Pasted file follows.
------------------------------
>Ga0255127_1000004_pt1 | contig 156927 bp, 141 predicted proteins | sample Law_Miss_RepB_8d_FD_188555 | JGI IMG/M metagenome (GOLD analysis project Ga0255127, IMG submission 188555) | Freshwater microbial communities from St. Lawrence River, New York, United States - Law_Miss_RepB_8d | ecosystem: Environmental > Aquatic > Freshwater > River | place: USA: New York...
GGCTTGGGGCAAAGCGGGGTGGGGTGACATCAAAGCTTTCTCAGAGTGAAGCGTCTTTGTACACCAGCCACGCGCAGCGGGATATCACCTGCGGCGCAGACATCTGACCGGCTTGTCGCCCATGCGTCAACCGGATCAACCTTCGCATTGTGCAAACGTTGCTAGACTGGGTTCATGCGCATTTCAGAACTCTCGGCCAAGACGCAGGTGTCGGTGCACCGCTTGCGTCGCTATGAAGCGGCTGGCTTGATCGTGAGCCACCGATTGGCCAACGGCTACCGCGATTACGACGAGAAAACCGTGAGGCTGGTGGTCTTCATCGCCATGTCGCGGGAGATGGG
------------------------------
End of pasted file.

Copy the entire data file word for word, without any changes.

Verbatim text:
>Ga0255127_1000004_pt1 | contig 156927 bp, 141 predicted proteins | sample Law_Miss_RepB_8d_FD_188555 | JGI IMG/M metagenome (GOLD analysis project Ga0255127, IMG submission 188555) | Freshwater microbial communities from St. Lawrence River, New York, United States - Law_Miss_RepB_8d | ecosystem: Environmental > Aquatic > Freshwater > River | place: USA: New York...
GGCTTGGGGCAAAGCGGGGTGGGGTGACATCAAAGCTTTCTCAGAGTGAAGCGTCTTTGTACACCAGCCACGCGCAGCGGGATATCACCTGCGGCGCAGACATCTGACCGGCTTGTCGCCCATGCGTCAACCGGATCAACCTTCGCATTGTGCAAACGTTGCTAGACTGGGTTCATGCGCATTTCAGAACTCTCGGCCAAGACGCAGGTGTCGGTGCACCGCTTGCGTCGCTATGAAGCGGCTGGCTTGATCGTGAGCCACCGATTGGCCAACGGCTACCGCGATTACGACGAGAAAACCGTGAGGCTGGTGGTCTTCATCGCCATGTCGCGGGAGATGGG